The wave of late Friday-evening storms caused hurricane-like damage as it knocked out power to 3 million customers from Indiana to Washington, D.C. Twenty-four deaths have been blamed on the storms, including a couple in Bedford County who died in a fire, and a firefighter in Boones Mill who was killed when a tree fell on him as he was trying to help someone who had a tree fall on their car.
Utilities have warned that many neighborhoods could remain in the dark for much of the week, if not beyond. Appalachian Power hopes to have 95% of its customers' power restored by Sunday.
The powerful wind storms, which toppled trees onto power lines and knocked out transmission towers and electrical substations, have renewed debate about whether to bury lines.
According to Governor McDonnell, there are still about 286,000 people without power across the state.
The governor says that number is down 123,000 people since 6 p.m. Monday. At the height of the outages, 1.2 million customers were without power. Additionally, the state's storm-related fatalities has grown to 11, after a death in Loudon County.
“We are seeing outage numbers decline, and the power companies are working around the clock with extra staffing,” said Governor McDonnell. “But the intense heat combined with lack of power continues to be a real and ongoing safety concern for us. Residents should do all they can to stay cool and to care for neighbors, friends and family who may not have power. We continue to work very closely with the utility and communications companies to assure every effort is being made to get all systems back on line as quickly as possible.”
Laura Southard from the Virginia Department of Emergency Management says they are waiting for full power restoration before requesting a disaster declaration from the federal government.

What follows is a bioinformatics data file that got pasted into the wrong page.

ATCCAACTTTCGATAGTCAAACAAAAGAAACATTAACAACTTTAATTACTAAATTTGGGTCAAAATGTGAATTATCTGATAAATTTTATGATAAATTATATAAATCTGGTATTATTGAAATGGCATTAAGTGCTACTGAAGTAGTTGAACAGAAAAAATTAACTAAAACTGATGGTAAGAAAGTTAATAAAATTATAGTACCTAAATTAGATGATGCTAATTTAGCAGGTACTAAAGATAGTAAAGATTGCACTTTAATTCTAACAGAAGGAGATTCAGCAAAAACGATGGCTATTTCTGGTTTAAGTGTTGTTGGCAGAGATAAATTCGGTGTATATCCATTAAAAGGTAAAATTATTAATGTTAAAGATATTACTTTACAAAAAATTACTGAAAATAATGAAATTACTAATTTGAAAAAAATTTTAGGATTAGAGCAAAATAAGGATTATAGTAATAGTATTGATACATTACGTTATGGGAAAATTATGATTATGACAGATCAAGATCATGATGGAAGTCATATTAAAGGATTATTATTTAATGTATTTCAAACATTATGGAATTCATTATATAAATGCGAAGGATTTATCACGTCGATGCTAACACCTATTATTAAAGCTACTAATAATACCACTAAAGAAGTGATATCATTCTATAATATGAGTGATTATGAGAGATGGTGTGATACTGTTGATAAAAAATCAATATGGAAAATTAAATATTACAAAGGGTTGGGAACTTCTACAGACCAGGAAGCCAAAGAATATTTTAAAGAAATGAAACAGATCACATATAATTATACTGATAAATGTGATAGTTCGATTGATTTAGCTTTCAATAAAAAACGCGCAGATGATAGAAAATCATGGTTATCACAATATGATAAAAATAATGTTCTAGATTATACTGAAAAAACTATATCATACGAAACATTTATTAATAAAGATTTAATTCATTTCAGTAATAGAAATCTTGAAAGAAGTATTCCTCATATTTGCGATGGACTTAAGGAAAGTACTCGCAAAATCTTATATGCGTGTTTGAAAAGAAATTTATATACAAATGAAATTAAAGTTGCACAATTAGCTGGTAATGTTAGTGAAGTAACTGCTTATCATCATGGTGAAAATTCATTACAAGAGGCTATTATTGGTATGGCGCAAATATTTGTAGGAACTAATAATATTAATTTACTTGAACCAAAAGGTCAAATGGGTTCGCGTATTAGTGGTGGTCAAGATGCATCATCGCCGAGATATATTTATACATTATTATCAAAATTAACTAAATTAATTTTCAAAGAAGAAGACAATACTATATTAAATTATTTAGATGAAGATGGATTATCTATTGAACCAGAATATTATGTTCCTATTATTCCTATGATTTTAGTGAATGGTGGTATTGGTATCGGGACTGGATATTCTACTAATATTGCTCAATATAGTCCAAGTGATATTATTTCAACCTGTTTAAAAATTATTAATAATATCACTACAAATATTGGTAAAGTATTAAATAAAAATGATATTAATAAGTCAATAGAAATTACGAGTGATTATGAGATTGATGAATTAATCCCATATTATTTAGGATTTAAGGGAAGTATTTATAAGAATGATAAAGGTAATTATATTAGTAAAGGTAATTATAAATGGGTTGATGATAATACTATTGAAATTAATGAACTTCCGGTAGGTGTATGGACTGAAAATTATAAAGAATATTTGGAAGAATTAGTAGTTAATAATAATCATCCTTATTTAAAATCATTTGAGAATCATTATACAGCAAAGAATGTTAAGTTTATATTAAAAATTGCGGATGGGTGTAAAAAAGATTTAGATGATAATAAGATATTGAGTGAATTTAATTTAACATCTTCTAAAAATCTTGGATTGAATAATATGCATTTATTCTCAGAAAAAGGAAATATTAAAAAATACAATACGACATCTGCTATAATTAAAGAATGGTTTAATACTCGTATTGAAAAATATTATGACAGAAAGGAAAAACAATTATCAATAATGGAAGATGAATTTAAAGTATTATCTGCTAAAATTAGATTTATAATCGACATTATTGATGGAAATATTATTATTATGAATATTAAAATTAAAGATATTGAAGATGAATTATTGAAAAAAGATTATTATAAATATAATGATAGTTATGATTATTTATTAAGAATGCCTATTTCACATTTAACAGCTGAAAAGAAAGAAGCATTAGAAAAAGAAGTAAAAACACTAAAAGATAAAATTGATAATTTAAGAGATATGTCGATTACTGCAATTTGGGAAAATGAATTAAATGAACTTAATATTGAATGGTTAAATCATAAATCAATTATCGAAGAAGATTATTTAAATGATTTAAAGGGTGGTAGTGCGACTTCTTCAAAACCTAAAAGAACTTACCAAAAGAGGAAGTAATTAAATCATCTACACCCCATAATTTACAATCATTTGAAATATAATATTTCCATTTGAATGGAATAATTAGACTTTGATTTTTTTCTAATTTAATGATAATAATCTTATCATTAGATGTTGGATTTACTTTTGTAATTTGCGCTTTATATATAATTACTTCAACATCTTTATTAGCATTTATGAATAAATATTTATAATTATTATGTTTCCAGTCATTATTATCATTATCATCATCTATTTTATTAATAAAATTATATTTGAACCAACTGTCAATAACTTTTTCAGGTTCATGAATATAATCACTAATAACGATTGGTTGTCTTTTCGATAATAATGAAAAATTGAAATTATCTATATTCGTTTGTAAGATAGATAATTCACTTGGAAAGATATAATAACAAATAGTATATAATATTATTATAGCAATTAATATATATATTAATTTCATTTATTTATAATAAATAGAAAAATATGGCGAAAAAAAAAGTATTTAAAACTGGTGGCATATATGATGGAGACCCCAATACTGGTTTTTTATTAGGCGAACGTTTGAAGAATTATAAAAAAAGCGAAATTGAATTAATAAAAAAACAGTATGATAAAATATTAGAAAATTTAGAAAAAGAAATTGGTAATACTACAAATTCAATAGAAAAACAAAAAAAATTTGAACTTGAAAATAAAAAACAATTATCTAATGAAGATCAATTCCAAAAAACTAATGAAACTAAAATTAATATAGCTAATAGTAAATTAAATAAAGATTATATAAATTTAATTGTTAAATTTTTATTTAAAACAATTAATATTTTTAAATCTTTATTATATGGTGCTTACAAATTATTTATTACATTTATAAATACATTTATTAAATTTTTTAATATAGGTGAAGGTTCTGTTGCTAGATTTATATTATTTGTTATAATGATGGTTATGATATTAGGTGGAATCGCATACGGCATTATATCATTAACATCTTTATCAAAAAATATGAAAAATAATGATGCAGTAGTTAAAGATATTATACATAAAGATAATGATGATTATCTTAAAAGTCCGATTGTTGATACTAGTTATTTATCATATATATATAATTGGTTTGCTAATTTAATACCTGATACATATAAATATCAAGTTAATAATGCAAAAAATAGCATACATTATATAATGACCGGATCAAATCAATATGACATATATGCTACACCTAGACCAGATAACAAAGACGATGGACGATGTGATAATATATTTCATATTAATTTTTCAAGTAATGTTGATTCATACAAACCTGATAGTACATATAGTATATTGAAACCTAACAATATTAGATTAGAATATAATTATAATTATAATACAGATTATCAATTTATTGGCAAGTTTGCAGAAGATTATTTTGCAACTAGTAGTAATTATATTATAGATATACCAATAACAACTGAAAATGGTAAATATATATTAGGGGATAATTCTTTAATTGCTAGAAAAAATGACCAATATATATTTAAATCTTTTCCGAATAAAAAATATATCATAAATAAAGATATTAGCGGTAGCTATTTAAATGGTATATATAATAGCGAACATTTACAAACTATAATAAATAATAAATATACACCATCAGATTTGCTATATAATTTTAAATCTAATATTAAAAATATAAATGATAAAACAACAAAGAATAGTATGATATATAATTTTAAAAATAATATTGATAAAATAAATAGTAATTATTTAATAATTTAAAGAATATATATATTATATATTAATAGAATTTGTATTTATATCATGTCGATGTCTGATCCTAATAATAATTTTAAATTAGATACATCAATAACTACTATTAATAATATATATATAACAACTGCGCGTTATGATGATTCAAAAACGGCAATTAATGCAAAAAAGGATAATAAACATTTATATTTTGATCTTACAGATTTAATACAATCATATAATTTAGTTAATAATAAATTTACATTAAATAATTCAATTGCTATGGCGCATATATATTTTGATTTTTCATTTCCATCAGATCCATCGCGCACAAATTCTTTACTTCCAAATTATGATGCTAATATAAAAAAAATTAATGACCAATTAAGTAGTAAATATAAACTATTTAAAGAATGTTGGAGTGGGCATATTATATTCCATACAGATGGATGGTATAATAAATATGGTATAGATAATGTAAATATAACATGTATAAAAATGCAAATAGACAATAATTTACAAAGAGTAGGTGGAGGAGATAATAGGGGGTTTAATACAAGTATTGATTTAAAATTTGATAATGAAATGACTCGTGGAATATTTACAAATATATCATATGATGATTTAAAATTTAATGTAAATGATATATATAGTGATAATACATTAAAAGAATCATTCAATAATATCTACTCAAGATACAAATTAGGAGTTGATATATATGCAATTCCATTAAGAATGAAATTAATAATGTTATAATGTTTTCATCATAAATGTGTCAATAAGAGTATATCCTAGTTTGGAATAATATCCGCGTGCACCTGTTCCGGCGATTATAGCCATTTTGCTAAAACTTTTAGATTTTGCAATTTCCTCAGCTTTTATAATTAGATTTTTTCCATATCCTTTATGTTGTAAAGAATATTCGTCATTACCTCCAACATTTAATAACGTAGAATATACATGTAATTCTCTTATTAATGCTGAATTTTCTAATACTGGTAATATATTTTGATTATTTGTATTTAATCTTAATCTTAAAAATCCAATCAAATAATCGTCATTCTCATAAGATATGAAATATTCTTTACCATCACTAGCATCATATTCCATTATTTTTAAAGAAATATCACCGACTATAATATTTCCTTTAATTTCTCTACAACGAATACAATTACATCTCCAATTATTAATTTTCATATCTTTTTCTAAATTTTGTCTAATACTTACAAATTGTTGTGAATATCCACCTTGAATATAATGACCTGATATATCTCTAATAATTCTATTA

The department will survey the damage of public facilities once all power is restored.
Southard also said that right now, local governments are doing a great job of handling the damage and asking the state for help.
She noted that the storm has been an historic event, but it is not unusual to have power out for a week, and they are working as fast as possible to restore it.
As of 10 a.m. Dominion Virginia Power says it has restored power to more than 860,000 customers, or 86 percent of the 1 million people who were affected by Friday's storms. The company reports 129,368 people without power as of noon.
As of 12:15 p.m. Tuesday, Appalachian Power reports 120,853 customers without power.
As of 9:30 p.m. Monday night, there still 149,422 Appalachian Power customers without power.
Appalachian Power says 95 percent of its customers should have power back by late Sunday. Click here to see Appalachian Power's outage numbers.
Here is a list of when the company expects power to be restored, by county.
Tuesday night, July 3 - Dickenson, and Wise counties
Wednesday night, July 4 – Buchanan and Russell counties
Thursday night, July 5 – Floyd, Smyth, Tazewell and Washington counties
Friday night, July 6 - Bland, Carroll, Giles, Grayson, Montgomery, Pulaski and Wythe counties
Saturday night, July 7 - Albermarle, Amherst, Bedford, Botetourt, Campbell, City of Lynchburg, Craig, Franklin, Henry, Nelson, Patrick, Pittsylvania and Roanoke counties and City of Roanoke